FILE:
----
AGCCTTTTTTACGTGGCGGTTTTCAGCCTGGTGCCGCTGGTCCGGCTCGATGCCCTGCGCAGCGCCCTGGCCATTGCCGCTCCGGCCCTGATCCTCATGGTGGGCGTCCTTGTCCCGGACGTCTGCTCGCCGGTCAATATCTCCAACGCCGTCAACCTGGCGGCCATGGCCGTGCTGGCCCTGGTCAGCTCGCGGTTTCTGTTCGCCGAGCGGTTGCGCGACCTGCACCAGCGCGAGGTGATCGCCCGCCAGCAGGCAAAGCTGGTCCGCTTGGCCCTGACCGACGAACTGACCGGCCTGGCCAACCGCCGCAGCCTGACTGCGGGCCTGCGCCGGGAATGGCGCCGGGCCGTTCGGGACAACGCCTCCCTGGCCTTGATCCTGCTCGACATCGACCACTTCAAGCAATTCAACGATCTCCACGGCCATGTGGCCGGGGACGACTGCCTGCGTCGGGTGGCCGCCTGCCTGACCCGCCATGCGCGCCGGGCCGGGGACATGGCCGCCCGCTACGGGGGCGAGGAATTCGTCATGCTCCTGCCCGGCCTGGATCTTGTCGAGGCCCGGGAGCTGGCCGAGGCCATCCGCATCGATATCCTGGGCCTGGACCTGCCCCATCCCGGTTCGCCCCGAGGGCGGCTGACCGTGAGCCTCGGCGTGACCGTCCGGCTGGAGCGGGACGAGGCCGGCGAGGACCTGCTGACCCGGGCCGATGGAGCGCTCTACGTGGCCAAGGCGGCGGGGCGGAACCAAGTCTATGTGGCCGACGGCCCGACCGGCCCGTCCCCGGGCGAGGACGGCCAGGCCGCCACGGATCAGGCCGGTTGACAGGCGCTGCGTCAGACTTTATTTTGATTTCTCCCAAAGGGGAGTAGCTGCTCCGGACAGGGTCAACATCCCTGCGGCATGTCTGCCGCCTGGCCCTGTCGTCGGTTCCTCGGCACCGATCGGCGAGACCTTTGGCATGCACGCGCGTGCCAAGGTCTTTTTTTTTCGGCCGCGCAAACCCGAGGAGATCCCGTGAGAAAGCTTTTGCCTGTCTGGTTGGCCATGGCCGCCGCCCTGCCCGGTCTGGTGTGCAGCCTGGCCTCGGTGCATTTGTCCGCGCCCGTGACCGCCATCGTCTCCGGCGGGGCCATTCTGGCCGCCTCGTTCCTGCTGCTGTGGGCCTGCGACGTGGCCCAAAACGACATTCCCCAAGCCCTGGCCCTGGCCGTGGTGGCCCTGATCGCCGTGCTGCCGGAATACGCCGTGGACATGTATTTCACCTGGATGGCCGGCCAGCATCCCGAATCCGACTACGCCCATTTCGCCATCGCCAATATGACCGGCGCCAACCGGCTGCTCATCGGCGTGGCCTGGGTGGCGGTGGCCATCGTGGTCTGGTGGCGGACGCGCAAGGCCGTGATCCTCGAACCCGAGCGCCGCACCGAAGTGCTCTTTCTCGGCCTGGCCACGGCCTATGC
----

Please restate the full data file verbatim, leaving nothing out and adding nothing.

AGCCTTTTTTACGTGGCGGTTTTCAGCCTGGTGCCGCTGGTCCGGCTCGATGCCCTGCGCAGCGCCCTGGCCATTGCCGCTCCGGCCCTGATCCTCATGGTGGGCGTCCTTGTCCCGGACGTCTGCTCGCCGGTCAATATCTCCAACGCCGTCAACCTGGCGGCCATGGCCGTGCTGGCCCTGGTCAGCTCGCGGTTTCTGTTCGCCGAGCGGTTGCGCGACCTGCACCAGCGCGAGGTGATCGCCCGCCAGCAGGCAAAGCTGGTCCGCTTGGCCCTGACCGACGAACTGACCGGCCTGGCCAACCGCCGCAGCCTGACTGCGGGCCTGCGCCGGGAATGGCGCCGGGCCGTTCGGGACAACGCCTCCCTGGCCTTGATCCTGCTCGACATCGACCACTTCAAGCAATTCAACGATCTCCACGGCCATGTGGCCGGGGACGACTGCCTGCGTCGGGTGGCCGCCTGCCTGACCCGCCATGCGCGCCGGGCCGGGGACATGGCCGCCCGCTACGGGGGCGAGGAATTCGTCATGCTCCTGCCCGGCCTGGATCTTGTCGAGGCCCGGGAGCTGGCCGAGGCCATCCGCATCGATATCCTGGGCCTGGACCTGCCCCATCCCGGTTCGCCCCGAGGGCGGCTGACCGTGAGCCTCGGCGTGACCGTCCGGCTGGAGCGGGACGAGGCCGGCGAGGACCTGCTGACCCGGGCCGATGGAGCGCTCTACGTGGCCAAGGCGGCGGGGCGGAACCAAGTCTATGTGGCCGACGGCCCGACCGGCCCGTCCCCGGGCGAGGACGGCCAGGCCGCCACGGATCAGGCCGGTTGACAGGCGCTGCGTCAGACTTTATTTTGATTTCTCCCAAAGGGGAGTAGCTGCTCCGGACAGGGTCAACATCCCTGCGGCATGTCTGCCGCCTGGCCCTGTCGTCGGTTCCTCGGCACCGATCGGCGAGACCTTTGGCATGCACGCGCGTGCCAAGGTCTTTTTTTTTCGGCCGCGCAAACCCGAGGAGATCCCGTGAGAAAGCTTTTGCCTGTCTGGTTGGCCATGGCCGCCGCCCTGCCCGGTCTGGTGTGCAGCCTGGCCTCGGTGCATTTGTCCGCGCCCGTGACCGCCATCGTCTCCGGCGGGGCCATTCTGGCCGCCTCGTTCCTGCTGCTGTGGGCCTGCGACGTGGCCCAAAACGACATTCCCCAAGCCCTGGCCCTGGCCGTGGTGGCCCTGATCGCCGTGCTGCCGGAATACGCCGTGGACATGTATTTCACCTGGATGGCCGGCCAGCATCCCGAATCCGACTACGCCCATTTCGCCATCGCCAATATGACCGGCGCCAACCGGCTGCTCATCGGCGTGGCCTGGGTGGCGGTGGCCATCGTGGTCTGGTGGCGGACGCGCAAGGCCGTGATCCTCGAACCCGAGCGCCGCACCGAAGTGCTCTTTCTCGGCCTGGCCACGGCCTATGC